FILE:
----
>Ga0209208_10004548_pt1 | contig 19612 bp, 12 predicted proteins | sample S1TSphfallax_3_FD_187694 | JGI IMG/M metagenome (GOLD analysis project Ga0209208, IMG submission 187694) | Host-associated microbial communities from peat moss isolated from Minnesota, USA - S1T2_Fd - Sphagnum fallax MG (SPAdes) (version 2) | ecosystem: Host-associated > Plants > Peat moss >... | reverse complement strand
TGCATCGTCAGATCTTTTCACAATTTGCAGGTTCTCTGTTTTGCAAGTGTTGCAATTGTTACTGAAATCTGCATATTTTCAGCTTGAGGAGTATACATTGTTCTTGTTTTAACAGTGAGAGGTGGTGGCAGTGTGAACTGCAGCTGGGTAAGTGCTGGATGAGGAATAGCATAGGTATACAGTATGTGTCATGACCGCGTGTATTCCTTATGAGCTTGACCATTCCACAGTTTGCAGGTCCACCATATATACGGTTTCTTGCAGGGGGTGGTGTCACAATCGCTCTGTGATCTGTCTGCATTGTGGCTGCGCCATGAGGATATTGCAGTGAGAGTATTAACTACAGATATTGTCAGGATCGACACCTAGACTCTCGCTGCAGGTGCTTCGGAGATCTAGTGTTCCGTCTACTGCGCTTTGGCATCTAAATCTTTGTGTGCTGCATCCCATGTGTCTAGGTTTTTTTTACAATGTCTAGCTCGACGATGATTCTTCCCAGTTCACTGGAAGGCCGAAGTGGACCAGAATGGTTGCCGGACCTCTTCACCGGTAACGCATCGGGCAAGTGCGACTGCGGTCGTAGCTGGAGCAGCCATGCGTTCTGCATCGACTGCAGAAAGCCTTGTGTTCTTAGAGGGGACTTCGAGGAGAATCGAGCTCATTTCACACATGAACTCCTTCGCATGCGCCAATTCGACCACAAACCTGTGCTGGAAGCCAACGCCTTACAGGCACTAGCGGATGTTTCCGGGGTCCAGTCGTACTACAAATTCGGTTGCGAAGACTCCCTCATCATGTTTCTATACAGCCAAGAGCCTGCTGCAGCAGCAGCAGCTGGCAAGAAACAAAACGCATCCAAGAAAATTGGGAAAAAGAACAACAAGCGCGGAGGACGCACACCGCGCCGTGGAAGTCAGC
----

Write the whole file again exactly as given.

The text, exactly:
>Ga0209208_10004548_pt1 | contig 19612 bp, 12 predicted proteins | sample S1TSphfallax_3_FD_187694 | JGI IMG/M metagenome (GOLD analysis project Ga0209208, IMG submission 187694) | Host-associated microbial communities from peat moss isolated from Minnesota, USA - S1T2_Fd - Sphagnum fallax MG (SPAdes) (version 2) | ecosystem: Host-associated > Plants > Peat moss >... | reverse complement strand
TGCATCGTCAGATCTTTTCACAATTTGCAGGTTCTCTGTTTTGCAAGTGTTGCAATTGTTACTGAAATCTGCATATTTTCAGCTTGAGGAGTATACATTGTTCTTGTTTTAACAGTGAGAGGTGGTGGCAGTGTGAACTGCAGCTGGGTAAGTGCTGGATGAGGAATAGCATAGGTATACAGTATGTGTCATGACCGCGTGTATTCCTTATGAGCTTGACCATTCCACAGTTTGCAGGTCCACCATATATACGGTTTCTTGCAGGGGGTGGTGTCACAATCGCTCTGTGATCTGTCTGCATTGTGGCTGCGCCATGAGGATATTGCAGTGAGAGTATTAACTACAGATATTGTCAGGATCGACACCTAGACTCTCGCTGCAGGTGCTTCGGAGATCTAGTGTTCCGTCTACTGCGCTTTGGCATCTAAATCTTTGTGTGCTGCATCCCATGTGTCTAGGTTTTTTTTACAATGTCTAGCTCGACGATGATTCTTCCCAGTTCACTGGAAGGCCGAAGTGGACCAGAATGGTTGCCGGACCTCTTCACCGGTAACGCATCGGGCAAGTGCGACTGCGGTCGTAGCTGGAGCAGCCATGCGTTCTGCATCGACTGCAGAAAGCCTTGTGTTCTTAGAGGGGACTTCGAGGAGAATCGAGCTCATTTCACACATGAACTCCTTCGCATGCGCCAATTCGACCACAAACCTGTGCTGGAAGCCAACGCCTTACAGGCACTAGCGGATGTTTCCGGGGTCCAGTCGTACTACAAATTCGGTTGCGAAGACTCCCTCATCATGTTTCTATACAGCCAAGAGCCTGCTGCAGCAGCAGCAGCTGGCAAGAAACAAAACGCATCCAAGAAAATTGGGAAAAAGAACAACAAGCGCGGAGGACGCACACCGCGCCGTGGAAGTCAGC